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Why education is necessary


 When I started thinking about why education is so important, I remembered my school years, the grounding years of anyone’s education. I went down memory lane to remember all my teachers, my school subjects, the study and the play! I never really hated school. But I have seen many who hate going to school; I have had some friends who did not like the idea of studying in classrooms. Many of you must have unwillingly entered your school gates.... But all of us know this dislike never lasts long. We soon start loving school and it is when it is time to leave school that we are in tears.... What is school life all about? It is all about laying the foundation of our education. It is a place to understand why education is so important and how important it is! It is an institution, where we learn to read and write. School transforms kids into literate individuals. It is where we get our basics cleared and at the point of leaving school, we are all set to soar high in life, enter the new world in pursuit of our dreams.

Why is education so important?
The first thing that strikes me about education is knowledge gain. Education gives us the knowledge of the world around us. It develops in us a perspective of looking at life. It helps us build opinions and have points of view on everything in life. People debate over the subject of whether education is the only thing that gives knowledge. Some say, education is the process of gaining information about the surrounding world while knowledge is something very different. They are partly right. But the conversion of information to knowledge is possible because of education. Education makes us capable of interpreting rightly the things perceived. Education is not about lessons and poems in textbooks. It is about the lessons of life.

The words 'cultivate' and 'civilize' are almost synonymous to the word 'educate'. That says it! Education is important as it teaches us the right behavior, the good manners thus making us civilized. It teaches us how to lead our lives. Education is the basis of culture and civilization. It is instrumental in the development of our values and virtues. Education cultivates us into mature individuals, individuals capable of planning for our futures and taking the right decisions. Education arms us with an insight to look at our lives and learn from every experience. The future of a nation is safe in the hands of educated individuals. Education is important for the economic growth of a nation. It fosters principles of equality and socialism. Education forms a support system for talents to excel in life. It is the backbone of society.

Education is important because it equips us with all that is needed to make our dreams come true. Education opens doors of brilliant career opportunities. It fetches better prospects in career and growth. Every employer of today requires his prospective employees to be well educated. He requires expertise. So, education becomes an eligibility criterion for employment into any sector of the industry. We are rewarded for exercising the expertise required for the field we venture. We are weighed in the market on the basis of our educational skills and how well we can apply them.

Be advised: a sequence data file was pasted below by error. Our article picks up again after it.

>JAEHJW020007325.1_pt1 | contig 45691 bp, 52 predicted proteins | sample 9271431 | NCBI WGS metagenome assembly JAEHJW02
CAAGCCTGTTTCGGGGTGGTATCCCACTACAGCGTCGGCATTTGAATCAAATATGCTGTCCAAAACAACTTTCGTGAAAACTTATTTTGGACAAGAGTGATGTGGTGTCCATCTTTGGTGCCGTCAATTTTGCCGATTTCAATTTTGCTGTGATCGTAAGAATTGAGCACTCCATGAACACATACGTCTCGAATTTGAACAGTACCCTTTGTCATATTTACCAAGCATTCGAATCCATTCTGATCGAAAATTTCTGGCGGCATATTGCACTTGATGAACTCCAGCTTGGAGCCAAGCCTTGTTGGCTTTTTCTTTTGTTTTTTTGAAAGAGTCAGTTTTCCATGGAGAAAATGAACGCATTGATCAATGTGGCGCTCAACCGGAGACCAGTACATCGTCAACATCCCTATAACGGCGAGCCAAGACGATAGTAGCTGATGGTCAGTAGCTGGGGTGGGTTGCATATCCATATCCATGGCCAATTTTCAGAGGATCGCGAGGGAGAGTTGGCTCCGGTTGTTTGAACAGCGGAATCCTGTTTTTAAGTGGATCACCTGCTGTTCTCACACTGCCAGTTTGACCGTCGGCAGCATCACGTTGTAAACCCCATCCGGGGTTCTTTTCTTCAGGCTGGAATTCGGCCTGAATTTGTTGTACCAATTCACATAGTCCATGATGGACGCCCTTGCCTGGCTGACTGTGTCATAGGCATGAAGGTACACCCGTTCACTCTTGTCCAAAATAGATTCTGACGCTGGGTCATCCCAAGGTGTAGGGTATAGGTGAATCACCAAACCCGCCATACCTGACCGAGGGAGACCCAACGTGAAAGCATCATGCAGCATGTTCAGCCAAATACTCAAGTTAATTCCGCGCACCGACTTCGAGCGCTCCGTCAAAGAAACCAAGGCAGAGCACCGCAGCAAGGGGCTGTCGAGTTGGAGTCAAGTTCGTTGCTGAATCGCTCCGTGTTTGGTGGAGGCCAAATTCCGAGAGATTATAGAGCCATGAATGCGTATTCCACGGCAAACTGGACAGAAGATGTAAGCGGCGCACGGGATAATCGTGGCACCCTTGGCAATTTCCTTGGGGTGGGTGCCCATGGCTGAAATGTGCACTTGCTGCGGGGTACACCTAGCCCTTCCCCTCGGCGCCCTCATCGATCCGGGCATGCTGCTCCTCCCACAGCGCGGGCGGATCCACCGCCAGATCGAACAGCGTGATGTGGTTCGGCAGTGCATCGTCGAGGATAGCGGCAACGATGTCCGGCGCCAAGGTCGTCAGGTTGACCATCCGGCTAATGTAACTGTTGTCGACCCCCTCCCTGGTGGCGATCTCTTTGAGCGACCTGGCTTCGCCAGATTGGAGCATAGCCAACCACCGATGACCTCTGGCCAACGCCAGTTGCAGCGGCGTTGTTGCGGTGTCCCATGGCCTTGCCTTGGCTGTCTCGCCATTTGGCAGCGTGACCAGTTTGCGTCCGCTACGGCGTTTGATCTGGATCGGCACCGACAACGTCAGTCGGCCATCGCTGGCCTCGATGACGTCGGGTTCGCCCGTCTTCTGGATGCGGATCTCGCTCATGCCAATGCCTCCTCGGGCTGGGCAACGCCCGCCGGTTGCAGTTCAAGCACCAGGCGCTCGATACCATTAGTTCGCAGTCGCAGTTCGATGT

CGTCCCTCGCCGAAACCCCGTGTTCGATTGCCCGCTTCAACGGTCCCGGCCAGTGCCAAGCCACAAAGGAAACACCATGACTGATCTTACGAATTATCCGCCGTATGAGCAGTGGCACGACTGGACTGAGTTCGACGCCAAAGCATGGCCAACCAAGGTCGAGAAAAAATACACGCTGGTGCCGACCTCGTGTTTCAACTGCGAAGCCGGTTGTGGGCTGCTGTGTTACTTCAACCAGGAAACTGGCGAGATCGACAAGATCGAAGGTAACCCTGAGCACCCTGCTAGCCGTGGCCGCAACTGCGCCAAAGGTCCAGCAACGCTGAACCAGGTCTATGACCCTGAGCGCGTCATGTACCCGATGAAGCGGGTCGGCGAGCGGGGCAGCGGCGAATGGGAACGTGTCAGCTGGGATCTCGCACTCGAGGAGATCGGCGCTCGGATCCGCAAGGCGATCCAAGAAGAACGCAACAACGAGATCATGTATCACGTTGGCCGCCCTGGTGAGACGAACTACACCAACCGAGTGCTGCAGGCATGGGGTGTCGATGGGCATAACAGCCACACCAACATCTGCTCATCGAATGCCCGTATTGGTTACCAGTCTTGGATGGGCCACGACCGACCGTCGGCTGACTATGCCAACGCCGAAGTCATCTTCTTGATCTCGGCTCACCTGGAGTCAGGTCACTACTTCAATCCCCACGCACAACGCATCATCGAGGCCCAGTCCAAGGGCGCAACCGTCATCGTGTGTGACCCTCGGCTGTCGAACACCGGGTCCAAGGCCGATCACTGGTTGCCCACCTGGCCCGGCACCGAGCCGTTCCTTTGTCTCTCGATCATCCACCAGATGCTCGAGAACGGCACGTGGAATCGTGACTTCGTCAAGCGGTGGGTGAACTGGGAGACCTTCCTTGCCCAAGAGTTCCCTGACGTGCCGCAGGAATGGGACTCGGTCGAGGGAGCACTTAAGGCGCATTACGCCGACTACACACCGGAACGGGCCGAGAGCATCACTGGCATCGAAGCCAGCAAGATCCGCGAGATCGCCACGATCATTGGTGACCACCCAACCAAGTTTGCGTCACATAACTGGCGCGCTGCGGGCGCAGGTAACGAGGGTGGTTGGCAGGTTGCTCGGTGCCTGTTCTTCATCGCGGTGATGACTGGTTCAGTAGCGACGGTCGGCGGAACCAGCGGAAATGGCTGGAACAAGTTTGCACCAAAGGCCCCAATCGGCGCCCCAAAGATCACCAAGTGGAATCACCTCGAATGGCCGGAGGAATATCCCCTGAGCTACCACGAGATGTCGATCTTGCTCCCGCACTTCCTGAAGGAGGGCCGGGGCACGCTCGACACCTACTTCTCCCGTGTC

Education is essential as it paves the path leading to disillusionment. It wipes out all the wrong beliefs in our minds. It helps create a clear picture of everything around us and we no more remain in confusion about the things we learn. Education brings up questions and also devises ways to find satisfactory answers to them. Education is about knowing that everything has a science to it, it is about learning to reason everything till every question meets its answer. Education can lead us to enlightenment. It is education that builds in every individual, a confidence to take decisions, to face life and to accept successes and failures. It instills a sense of pride about the knowledge one has and prepares him/her for life!

Schools and colleges define the basic framework of education. Schooling gives us the fundamentals whereas we specialize in fields of our interest, during the degree courses. But education does not end here. It is a lifelong process. Self-learning begins at the point that marks the end of institutional education. The process of self-learning continues..


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Saturday, October 29, 2011

The 20 Best Views in the World

beautiful scenery
Beautiful Scenery

Fortunately for us, a great view can happen at any place and at any moment: a sunset over an empty field, an unexpected panorama from the top of an office building, the morning sun on a crowded street. There are some classic views, however, that are certainly worth a trip. As a travel writer, I am lucky to behold a number of spectacular sights, but the following ones I'll remember for a very long time.

1. The Grand Canyon from the South Rim
People come from all over the world to take in this vista, which at sunset resembles an impressionistic painting brought to life. Hopi Point, on the West Rim Drive, extends far out into the canyon and is an excellent vantage point among many. Try to visit during the shoulder seasons of April-May and September-October, when the weather is milder and the park is less crowded.

2. Hong Kong Island from Kowloon
Hong Kong Island is clustered with dizzying neon-lit skyscrapers, and the view from the Kowloon Peninsula across Victoria Harbour is straight out of a science-fiction film. This dense urban scene is especially impressive every evening at 8, when it promptly erupts into a laser light show!

3. Phang Nga Bay, Thailand